3. TFIDF looks at the frequency of words inside a source document to estimate relevance.

In all cases, we're trying to use information from the query to find relevant parts of source documents. Our current AI summer has given us a few more tools:

  1. LLM Pretraining is one of the best methods we have of truly indexing large amounts of information (trillions of words) into a small network. If you've ever used ChatGPT for research, you've used it to search the pertaining corpus. Unfortunately, this is prohibitively expensive - training runs are finicky, and it's hard to induct new information without doing a completely new training run.
  2. In-context learning uses the context window of a language model (the input space at runtime) to inject information into the knowledge of a model. However, this space is highly limited - the largest useful contexts are still thousands of times smaller than pretraining datasets (or a thousand times smaller than the amount of email a 100-person company generates in a year). In-context learning is also very expensive - the attention mechanism inside LLMs that gives them powerful learning capabilities makes token windows expand exponentially in cost.

However, one of the most valuable things to come out of the last few years of AI development has been embeddings and embedding models, which have now embedded themselves into retrieval pipelines everywhere. (Perhaps too valuable - part 3 will cover the problems we create when we embed too early, and too often.)

Here's the technical definition of an embedding from Google:

An embedding is a relatively low-dimensional space into which you can translate high-dimensional vectors. Embeddings make it easier to do machine learning on large inputs like sparse vectors representing words. Ideally, an embedding captures some of the semantics of the input by placing semantically similar inputs close together in the embedding space.

I admit I barely understand that sentence on my best days. Let's try a simpler explanation, trading in accuracy for better functional understanding.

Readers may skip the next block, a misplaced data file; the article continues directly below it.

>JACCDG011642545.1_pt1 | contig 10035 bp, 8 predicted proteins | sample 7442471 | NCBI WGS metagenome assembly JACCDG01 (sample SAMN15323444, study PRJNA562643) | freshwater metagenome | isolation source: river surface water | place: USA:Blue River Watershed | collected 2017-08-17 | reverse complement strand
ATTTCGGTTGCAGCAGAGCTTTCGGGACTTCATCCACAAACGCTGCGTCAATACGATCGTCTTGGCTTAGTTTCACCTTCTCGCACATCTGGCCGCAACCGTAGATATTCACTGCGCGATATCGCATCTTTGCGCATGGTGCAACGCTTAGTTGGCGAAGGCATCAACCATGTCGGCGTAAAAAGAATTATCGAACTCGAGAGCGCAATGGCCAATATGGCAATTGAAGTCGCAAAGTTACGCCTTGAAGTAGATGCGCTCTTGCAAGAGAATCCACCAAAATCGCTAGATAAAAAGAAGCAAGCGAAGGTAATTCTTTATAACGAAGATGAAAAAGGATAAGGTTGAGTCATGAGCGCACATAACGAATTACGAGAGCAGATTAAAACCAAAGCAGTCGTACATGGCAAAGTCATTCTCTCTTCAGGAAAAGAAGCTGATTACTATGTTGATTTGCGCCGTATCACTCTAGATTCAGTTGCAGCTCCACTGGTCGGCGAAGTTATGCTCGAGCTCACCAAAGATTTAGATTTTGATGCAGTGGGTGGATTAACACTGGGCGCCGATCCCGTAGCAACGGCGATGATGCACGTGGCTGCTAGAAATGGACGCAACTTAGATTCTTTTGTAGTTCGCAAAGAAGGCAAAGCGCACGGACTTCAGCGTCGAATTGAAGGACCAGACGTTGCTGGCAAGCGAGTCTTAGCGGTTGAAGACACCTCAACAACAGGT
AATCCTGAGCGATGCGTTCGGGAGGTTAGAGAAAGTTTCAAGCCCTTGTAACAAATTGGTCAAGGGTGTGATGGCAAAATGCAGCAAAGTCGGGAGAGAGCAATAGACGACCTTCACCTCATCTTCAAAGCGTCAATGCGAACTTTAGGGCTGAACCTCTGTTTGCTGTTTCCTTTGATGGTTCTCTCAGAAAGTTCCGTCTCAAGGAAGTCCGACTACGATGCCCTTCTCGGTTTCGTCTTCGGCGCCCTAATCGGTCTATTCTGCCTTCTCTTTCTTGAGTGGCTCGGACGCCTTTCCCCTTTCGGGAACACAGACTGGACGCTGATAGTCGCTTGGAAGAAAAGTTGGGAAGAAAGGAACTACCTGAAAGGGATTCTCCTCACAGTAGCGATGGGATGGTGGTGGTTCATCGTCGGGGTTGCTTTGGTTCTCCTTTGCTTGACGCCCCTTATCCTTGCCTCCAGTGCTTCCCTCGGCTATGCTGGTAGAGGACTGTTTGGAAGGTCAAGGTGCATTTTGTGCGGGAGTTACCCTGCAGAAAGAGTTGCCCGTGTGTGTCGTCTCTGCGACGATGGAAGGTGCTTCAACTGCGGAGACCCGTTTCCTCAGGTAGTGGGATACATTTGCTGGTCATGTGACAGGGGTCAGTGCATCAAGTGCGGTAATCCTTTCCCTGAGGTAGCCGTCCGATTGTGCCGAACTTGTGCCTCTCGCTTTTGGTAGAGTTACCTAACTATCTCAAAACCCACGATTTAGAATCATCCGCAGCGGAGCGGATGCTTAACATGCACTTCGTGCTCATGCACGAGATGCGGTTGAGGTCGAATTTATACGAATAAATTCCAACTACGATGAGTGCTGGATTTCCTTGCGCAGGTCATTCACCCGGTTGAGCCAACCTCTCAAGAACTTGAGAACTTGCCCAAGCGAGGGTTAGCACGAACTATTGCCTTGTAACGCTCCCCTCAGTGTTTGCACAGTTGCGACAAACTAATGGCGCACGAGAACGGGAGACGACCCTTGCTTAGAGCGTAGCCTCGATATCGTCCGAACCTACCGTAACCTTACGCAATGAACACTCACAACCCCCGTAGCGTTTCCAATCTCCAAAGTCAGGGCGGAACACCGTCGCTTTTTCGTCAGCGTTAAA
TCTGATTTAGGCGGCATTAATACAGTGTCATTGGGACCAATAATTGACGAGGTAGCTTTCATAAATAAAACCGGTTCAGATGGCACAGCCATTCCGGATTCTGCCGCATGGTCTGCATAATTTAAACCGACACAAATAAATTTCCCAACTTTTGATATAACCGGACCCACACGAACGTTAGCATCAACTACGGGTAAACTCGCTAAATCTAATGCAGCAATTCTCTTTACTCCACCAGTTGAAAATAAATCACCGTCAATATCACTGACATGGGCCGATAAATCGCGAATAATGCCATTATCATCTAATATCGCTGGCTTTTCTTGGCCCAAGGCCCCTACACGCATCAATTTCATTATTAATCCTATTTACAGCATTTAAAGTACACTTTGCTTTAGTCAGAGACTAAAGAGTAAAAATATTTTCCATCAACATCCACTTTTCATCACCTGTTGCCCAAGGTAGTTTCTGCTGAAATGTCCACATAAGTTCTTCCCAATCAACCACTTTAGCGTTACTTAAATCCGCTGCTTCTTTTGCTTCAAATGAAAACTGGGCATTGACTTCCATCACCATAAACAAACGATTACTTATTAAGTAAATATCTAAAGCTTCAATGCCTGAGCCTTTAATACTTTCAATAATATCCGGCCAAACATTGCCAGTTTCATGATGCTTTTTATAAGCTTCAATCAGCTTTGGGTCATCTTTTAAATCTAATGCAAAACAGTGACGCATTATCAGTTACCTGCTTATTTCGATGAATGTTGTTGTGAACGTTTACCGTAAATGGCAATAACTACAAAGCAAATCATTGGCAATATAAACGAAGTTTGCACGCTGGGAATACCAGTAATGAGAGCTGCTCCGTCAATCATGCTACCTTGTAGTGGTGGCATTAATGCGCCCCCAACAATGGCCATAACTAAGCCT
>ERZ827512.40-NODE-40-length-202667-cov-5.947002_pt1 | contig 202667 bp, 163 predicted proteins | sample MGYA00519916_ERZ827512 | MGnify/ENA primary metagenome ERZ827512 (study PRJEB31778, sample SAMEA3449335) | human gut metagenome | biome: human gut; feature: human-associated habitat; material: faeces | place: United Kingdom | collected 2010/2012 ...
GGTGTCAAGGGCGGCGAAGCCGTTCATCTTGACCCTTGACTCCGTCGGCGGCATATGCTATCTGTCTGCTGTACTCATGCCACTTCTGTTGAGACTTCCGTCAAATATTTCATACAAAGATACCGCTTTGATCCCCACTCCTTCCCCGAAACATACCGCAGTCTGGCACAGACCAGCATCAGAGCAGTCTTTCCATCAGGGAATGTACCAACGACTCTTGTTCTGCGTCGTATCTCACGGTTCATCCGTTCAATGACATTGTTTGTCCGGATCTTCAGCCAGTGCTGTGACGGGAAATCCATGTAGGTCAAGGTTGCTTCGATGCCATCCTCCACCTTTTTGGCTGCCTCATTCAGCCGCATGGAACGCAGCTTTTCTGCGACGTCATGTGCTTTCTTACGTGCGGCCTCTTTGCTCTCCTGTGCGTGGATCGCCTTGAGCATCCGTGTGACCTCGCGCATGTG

An embedding can be seen as a brain slice of an ML model that understands language, at the point in time it hears something. Imagine someone taking a snapshot of your brain when you hear a sentence. You find out which neurons and parts of your brain activate, as you try to understand it.


On its own, this is pretty useless. However, similar to our research into brains, this becomes extremely useful when you start comparing brain slices with input sentences. Similar sentences - with similar concepts - start activating the same parts of the brain, even if the actual sentences are different. We can then use similarity here as a higher-level proxy for sentence similarity.


This is exactly what we see when we look at embeddings. Sentences with similar concepts cluster together, even if none of the text looks the same. Here's an example - embeddings of Tiktok posts, clustered by topic.


This is also why you can't mix and match embeddings from different models. Because each brain is different, similarity in embeddings (or brain slices) only makes sense for the same brain - differently trained models store information differently. An embedding from OpenAI cannot be directly compared to an embedding from Nomic, the same way brain activations for me are not the same for you, even for the same sentences.

Retrievers like BERT and ColBERT are outside the scope of this article. They represent a different class of models trained specifically for retrieval, that can be highly effective in certain cases. This thread from Omar is a good place to start if you're interested.


On the one hand, we have traditional methods like BM25 and TFIDF which rely on text-similarity - a lot less intelligent than ML-based retrieval and more brittle to changes in spelling, but far more controllable and inspectable.

On the other, we have embedding-based retrieval methods, which can be useful for semantic similarity, but have a black-box problem. Embeddings are effectively inscrutable brain slices, and while some amount of math can help us transform embeddings, we're only beginning to scratch the surface of understanding what these encodings really mean. They're amazing when they work, but hard to fix when they don't - and they're usually more expensive than traditional search.